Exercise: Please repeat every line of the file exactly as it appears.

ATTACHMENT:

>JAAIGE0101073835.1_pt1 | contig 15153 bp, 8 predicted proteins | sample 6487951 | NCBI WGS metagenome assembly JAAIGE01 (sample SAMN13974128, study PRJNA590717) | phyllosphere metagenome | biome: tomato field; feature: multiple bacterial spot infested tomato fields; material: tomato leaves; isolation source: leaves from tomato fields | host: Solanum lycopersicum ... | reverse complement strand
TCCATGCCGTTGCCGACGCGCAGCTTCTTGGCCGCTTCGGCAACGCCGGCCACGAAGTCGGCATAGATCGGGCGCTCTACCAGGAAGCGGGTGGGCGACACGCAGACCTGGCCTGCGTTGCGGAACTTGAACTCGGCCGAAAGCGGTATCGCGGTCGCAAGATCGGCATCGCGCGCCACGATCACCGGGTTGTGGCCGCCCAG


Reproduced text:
>JAAIGE0101073835.1_pt1 | contig 15153 bp, 8 predicted proteins | sample 6487951 | NCBI WGS metagenome assembly JAAIGE01 (sample SAMN13974128, study PRJNA590717) | phyllosphere metagenome | biome: tomato field; feature: multiple bacterial spot infested tomato fields; material: tomato leaves; isolation source: leaves from tomato fields | host: Solanum lycopersicum ... | reverse complement strand
TCCATGCCGTTGCCGACGCGCAGCTTCTTGGCCGCTTCGGCAACGCCGGCCACGAAGTCGGCATAGATCGGGCGCTCTACCAGGAAGCGGGTGGGCGACACGCAGACCTGGCCTGCGTTGCGGAACTTGAACTCGGCCGAAAGCGGTATCGCGGTCGCAAGATCGGCATCGCGCGCCACGATCACCGGGTTGTGGCCGCCCAG